Wendy Wild, a school social worker in the Twin Cities who has known Simon for about a dozen years and who booked him for motivational talks, said he never held steady work, toiling instead at low-paying jobs after his release from prison in 1993. But she said he was later fired for not disclosing his criminal record. In 1994, he turned to public speaking.

According to his website, www.russellsimon.com, Simon traveled coast to coast delivering speeches to thousands of students. He even wrote two books, one of which documented a deeply troubled life story.

"He was very charismatic," Wild said. "To speak to him, you'd never know there were these demons. And it was just spellbinding for the kids. He just had them hooked."

Beth Thompson, a high school counselor in Reinbeck, Iowa, who hired Simon to speak at her school eight years ago, described him as "a rough-around-the-edges-type of guy. But he spoke from the heart. He seemed sincere."

Hupfeld, the school counselor in Dike, Iowa, agreed.

"When dealing with teenagers, the 'what ifs' don't have much clout," she said. "But because he had done time, he could talk about what it was like. I remember one student who was in deep. And he went right up to [Simon] after he was done speaking and talked to him. If that kid believed him ... that says something about his ability."

Financial worries

At the time of his arrest last month, Simon was unemployed, according to court records. Investigators said his speaking engagements were few and far between.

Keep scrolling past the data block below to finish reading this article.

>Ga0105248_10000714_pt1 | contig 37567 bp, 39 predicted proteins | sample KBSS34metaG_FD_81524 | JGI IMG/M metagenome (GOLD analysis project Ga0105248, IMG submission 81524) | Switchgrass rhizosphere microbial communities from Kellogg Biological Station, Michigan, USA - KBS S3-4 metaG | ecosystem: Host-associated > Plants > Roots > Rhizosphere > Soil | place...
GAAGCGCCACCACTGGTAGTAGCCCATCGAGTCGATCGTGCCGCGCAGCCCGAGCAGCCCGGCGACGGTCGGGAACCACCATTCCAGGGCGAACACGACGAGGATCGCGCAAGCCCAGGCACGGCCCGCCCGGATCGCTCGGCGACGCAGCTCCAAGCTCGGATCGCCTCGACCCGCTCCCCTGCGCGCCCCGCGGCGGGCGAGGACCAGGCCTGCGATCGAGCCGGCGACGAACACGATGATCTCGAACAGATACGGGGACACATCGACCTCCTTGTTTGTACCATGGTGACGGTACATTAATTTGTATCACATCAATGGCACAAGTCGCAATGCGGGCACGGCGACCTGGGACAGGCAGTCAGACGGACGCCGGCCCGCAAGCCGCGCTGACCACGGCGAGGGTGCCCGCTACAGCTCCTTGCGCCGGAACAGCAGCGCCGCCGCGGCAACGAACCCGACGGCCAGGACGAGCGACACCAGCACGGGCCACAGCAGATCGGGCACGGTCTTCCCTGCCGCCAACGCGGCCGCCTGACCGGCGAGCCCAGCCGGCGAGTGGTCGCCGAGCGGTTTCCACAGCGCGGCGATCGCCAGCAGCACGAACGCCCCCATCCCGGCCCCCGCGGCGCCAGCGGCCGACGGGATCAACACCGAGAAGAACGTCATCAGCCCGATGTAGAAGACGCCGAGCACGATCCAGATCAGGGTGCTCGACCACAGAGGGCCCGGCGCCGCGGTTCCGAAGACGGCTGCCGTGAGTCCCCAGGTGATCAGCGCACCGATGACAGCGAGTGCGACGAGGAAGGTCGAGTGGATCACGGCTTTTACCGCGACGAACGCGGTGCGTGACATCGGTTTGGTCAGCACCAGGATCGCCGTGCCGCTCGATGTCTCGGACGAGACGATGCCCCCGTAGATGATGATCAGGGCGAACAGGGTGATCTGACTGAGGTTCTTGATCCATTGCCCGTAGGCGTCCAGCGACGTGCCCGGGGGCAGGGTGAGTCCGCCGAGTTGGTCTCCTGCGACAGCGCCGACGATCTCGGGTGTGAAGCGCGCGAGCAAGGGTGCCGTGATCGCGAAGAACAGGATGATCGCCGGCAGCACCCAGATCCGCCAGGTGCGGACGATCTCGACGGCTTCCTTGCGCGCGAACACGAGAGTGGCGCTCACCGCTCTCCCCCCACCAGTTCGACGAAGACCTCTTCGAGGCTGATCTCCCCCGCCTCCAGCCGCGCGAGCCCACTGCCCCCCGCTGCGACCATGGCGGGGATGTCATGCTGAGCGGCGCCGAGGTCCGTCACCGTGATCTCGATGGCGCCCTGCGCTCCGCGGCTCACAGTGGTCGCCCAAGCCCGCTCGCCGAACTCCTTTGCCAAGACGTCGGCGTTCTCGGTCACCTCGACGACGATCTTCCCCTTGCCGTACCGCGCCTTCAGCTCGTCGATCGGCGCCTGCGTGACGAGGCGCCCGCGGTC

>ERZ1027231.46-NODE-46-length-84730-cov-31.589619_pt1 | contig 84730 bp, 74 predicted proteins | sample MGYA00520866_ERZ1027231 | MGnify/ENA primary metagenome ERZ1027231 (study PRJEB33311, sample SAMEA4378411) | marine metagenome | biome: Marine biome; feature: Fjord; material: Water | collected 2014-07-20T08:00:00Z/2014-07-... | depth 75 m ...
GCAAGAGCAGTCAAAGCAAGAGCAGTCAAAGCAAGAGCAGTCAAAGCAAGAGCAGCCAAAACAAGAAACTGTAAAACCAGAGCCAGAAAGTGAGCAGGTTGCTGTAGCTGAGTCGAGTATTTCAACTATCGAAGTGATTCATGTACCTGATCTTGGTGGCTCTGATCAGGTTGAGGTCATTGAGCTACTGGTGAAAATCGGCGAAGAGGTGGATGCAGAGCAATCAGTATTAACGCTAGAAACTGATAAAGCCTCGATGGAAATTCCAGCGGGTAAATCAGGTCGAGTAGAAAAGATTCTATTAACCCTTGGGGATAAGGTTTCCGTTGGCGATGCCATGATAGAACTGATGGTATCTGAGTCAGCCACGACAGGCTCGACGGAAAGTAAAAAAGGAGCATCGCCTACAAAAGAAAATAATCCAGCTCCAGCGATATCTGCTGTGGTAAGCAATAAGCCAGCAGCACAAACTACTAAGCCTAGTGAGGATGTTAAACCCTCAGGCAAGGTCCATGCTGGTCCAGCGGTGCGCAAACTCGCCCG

Wild said that several times recently Simon told her he was worried about the future.

"Financially, he was in crisis," Janssen said.

Earlier this year, Simon moved in with a woman he'd met on the Internet, Janssen said, and redecorated the couple's bedroom with posters of "The Godfather," "Scarface" and "The Sopranos." Edblad said Simon also had a framed newspaper headline that documented the capture of Depression-era bank robber John Dillinger.

"He dominated the house," Janssen said.

The night of May 14, Simon and a friend he met in prison returned to the house after drinking at local pubs. According to a criminal complaint:

Simon became intoxicated to the point of vomiting, went upstairs and took off his clothes. He then walked back downstairs naked and began fighting with his friend. Within an hour the fight resumed and Simon picked up a small statue of John Wayne and hit his friend, breaking his nose.

Simon then went upstairs, picked up a handgun and came out shooting.

Simon's friend and girlfriend ran outside. Seconds later, the woman ran back to check on her 9-year-old son, who was in an upstairs bedroom crying. As she consoled the boy, Simon threatened to shoot them both if she didn't perform a sex act.

Police, responding to a "shots fired" call at the house, later arrested Simon.

Since then, Simon's girlfriend and her son have moved. Janssen said Simon wiped out the woman's savings and the house is now being sold.

As Simon sits in jail, the case against him builds. On Friday, investigators filed terroristic threats charges against him after he made "profane, abusive and manipulative" phone calls from jail to an ex-wife and their 9-year-old son, Edblad said.

Authorities also may charge him with identity theft after discovering that he had created and used credit cards in the name of his girlfriend's oldest son, who is in the military.

"When I pulled up his website, it was like tragically ironic," Janssen said. "It just gives you chills. He says on there 'Ten seconds can change your life forever.' Well, he's living that right now."

Richard Meryhew • 612-673-4425